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To Wave or Not to Wave? That is the Question

Sounds like a funny question, but what is the right answer? Is there a universal unwritten rule? Should you always wave so that other runners will see you as friendly? Or should you only wave at people you know so that a stranger won't think you are a potential stalker?

In Texas, it is typical to wave and even say hello to every runner you pass on your runs. Heck, I wave at runners, walkers, people's dogs, and even a few passing motorists who yell out the window. I figure they are either saying "Hi!", because they know me or they are admiring my running technique. Either way, a wave is indicated. I also talk nonstop while I run, so people either love to run with me or find me incredibly annoying. I was even told to shut up by another runner while running a marathon. Guess they were having a bad day. I know my incessant chatter can be distracting, but what about the wave?

To complicate the musing in my head, I also wonder about cyclists? Do you wave to everyone on a bike? After plunging head first into the triathlon world and riding hundreds of miles, I still don't know the answer to the waving question when it comes to cyclists. The first few months I was learning how to cycle without falling down; a wave would've caused me to crash. I didn't even think about it! Now, I often wave or at least nod at the passing cyclists. You never know who is a friend or not with the helmets on.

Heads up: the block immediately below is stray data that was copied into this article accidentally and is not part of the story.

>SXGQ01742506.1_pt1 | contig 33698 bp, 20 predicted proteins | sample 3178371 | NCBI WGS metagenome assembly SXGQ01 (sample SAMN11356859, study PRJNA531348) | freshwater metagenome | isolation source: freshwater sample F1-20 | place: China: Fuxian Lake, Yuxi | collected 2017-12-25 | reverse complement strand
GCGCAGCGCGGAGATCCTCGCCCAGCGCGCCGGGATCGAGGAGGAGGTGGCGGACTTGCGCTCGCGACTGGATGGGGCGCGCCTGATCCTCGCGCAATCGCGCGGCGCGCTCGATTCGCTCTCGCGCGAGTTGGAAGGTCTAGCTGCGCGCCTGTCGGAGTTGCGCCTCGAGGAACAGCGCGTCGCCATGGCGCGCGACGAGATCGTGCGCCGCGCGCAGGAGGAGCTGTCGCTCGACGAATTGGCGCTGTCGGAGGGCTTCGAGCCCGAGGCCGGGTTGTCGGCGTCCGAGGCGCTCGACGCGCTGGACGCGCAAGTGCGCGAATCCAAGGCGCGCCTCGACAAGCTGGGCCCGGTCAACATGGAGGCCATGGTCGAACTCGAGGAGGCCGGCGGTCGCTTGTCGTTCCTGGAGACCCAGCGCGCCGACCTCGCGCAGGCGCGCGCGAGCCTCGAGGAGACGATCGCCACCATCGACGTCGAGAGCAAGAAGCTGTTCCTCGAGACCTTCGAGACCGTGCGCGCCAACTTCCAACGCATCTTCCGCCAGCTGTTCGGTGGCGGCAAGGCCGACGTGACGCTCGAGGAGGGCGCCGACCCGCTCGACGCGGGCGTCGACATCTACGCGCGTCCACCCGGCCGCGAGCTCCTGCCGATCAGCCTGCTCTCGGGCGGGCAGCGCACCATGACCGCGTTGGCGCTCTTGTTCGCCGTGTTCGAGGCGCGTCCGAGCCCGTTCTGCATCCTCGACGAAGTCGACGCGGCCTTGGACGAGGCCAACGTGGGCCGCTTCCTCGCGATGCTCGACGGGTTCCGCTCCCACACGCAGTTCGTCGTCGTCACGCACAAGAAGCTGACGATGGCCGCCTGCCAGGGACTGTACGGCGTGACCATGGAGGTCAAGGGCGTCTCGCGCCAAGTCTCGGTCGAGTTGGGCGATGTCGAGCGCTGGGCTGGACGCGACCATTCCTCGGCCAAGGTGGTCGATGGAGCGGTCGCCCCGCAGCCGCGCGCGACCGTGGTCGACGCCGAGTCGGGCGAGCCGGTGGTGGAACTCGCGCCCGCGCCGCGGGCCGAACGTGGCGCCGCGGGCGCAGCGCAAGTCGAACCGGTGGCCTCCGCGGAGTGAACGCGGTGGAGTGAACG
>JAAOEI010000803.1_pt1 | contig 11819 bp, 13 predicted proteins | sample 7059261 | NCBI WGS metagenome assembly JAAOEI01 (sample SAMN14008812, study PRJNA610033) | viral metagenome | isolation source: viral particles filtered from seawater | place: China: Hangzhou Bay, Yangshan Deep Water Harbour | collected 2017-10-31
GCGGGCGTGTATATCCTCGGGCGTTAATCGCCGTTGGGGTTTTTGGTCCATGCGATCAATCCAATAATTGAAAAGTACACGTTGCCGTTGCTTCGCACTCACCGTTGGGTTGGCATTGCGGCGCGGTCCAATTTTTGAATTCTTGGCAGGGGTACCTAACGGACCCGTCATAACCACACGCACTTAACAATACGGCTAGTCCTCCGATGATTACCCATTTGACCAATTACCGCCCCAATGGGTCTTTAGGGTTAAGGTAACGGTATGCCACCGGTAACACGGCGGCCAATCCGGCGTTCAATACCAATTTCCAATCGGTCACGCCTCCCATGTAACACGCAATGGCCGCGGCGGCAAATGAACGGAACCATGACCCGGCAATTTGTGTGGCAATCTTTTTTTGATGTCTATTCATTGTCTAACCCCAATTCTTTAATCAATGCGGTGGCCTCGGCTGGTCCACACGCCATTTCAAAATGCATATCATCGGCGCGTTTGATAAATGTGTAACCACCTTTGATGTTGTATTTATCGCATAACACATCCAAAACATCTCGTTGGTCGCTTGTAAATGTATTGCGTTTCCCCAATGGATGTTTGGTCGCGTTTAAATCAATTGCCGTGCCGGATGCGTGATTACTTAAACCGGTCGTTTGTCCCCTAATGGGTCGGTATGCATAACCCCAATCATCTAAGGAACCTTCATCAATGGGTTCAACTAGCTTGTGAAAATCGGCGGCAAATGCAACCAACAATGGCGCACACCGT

Geography may also have something to do with it. I have come to realize, after running quite a bit while traveling, that the automatic wave is not the norm in other cities. I even started to think it was just a Texas thing, but remembered my childhood running in Rhode Island where everyone waved. Then again, everyone knew everyone else in my small town. Maybe it's a suburbia thing. In fact, while running in Chicago, people looked at me quite strange when I waved. No one actually returned my hello and I have to admit I was not feeling very welcome by the time I finished. My experience was similar in Pittsburgh. Not a lot of waving going on. I expected the same in New York, but was surprised when I received quite a few waves and even a passing grunt while running. Who knew New York runners may be friendlier than Chicago and Pittsburgh?

So, I embarked on a mission to answer the waving question. To wave or not to wave? After a very unscientific poll of over a hundred runners across the country, it turns out there are no hard and fast rules. There are however some loose guidelines:

        1. It is always better to wave than not to wave unless you are running in a city. Wavers may be confused with muggers.
        2. Wavers tend to be out for a recreational run, not a hard tempo run or speed workout.
        3. There are more wavers in the South than in the North.
        4. Woman wave more than men. In fact, one man felt a wave may be interpreted as a pick up line.
        5. Non-wavers are often wearing an IPod and never even realize they are possibly considered rude and unfriendly.
        6. Most cyclists have actually never even thought about waving, but feel a simple nod is recognition enough.

So, I guess there is no universal rule about waving, but I am going to continue to wave to every and all runners to try to foster a community feeling while I run, but as for cycling; I think I will stick to the nod.